Rumer – Live Review

Rumer, Royal Festival Hall, London – March 28th 2011

Monday nights are normally bereft of entertainment, but this week’s Monday bucked the trend with tickets to see last year’s breakthrough act du jour Rumer at the Royal Festival Hall. Outside, The Thames sparkled in anticipation; inside, wine glasses were refilled and we took our seats for Rumer and that voice. Let the seduction commence…

Rumer’s story is one that twinkles with hope. She had, so the story goes, been gigging for years before her album became a word-of-mouth hit last year, resulting in two Brit nominations as well as half a million sales and counting of Seasons Of My Soul. On Monday night she appeared on-stage with an eight-piece band ready to shuffle and twang their way through Rumer’s easy listening 70s cocktail hour-style catalogue – not quite Abigail’s party, but perhaps her second cousin’s. Rumer herself swayed in 70s attire, tottered on steep heels and looked uncomfortable ad-libbing between songs – but it’s the voice that we’d come to hear and that didn’t disappoint. Cool, steely and seductive, Rumer coated every word with her melancholic tones, gliding from her Karen Carpenter-esque dark-tinged delivery to a more upbeat but no less spellbindingly smooth canter.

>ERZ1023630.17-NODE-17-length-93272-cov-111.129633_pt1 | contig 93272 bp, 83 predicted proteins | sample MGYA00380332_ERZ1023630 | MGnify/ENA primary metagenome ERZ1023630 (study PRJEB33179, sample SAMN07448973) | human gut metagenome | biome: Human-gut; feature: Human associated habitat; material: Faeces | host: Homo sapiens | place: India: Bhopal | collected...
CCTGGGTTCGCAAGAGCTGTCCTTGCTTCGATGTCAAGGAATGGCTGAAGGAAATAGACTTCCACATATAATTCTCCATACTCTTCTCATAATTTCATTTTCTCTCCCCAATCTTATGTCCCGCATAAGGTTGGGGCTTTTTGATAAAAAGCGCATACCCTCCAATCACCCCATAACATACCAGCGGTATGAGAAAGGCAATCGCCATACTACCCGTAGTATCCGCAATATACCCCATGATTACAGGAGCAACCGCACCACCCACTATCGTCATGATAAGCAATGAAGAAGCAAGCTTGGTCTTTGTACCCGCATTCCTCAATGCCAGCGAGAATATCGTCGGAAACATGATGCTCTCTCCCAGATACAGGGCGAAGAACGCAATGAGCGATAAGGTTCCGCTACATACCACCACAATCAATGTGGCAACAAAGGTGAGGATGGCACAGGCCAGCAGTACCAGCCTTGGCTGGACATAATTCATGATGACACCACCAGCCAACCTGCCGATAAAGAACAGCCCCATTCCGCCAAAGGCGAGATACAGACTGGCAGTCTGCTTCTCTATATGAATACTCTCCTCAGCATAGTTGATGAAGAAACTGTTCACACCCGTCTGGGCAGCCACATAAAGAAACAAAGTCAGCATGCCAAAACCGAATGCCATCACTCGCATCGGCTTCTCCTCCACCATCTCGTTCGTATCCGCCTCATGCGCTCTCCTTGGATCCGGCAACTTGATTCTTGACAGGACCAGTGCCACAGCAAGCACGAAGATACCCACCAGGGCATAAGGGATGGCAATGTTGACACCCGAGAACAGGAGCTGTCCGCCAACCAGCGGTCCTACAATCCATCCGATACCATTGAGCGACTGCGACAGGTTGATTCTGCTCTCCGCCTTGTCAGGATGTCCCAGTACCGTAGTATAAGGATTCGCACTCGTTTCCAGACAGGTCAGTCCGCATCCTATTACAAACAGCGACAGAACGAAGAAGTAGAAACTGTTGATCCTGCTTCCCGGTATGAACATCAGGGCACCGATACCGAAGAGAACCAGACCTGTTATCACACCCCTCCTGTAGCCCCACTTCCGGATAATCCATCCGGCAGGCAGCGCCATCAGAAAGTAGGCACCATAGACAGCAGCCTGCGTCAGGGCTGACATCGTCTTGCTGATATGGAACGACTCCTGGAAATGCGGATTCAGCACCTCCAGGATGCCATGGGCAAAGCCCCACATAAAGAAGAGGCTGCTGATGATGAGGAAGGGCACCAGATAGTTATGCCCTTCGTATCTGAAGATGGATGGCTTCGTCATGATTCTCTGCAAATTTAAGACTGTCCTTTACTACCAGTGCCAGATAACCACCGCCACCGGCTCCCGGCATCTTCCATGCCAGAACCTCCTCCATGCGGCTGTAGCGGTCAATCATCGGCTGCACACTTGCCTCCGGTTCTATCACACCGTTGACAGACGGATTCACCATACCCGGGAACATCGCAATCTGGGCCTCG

Intertwined with the Seasons Of My Soul numbers were a selection of covers, including what Rumer labelled “boy songs” from Hall & Oates and Paul Simon, along with Bacharach’s Alfie and The Miracles’ You Really Got A Hold On Me. But it was her own Slow, Saving Grace, Blackbird and the show-stopping Aretha that really resonated with the crowd, who whooped and hollered while Rumer didn’t quite know where to look.

Rumer’s only starting out in her career so we won’t harp on about the fact that she needs to develop some stage presence – that and some lyrics that don’t constantly check springtime which seems to waft through most of her songs. Sure there are some shortcomings but amidst a sea of auto-tuned pop stars, Rumer has the golden ticket – a pure, classy voice that entrances from the off.

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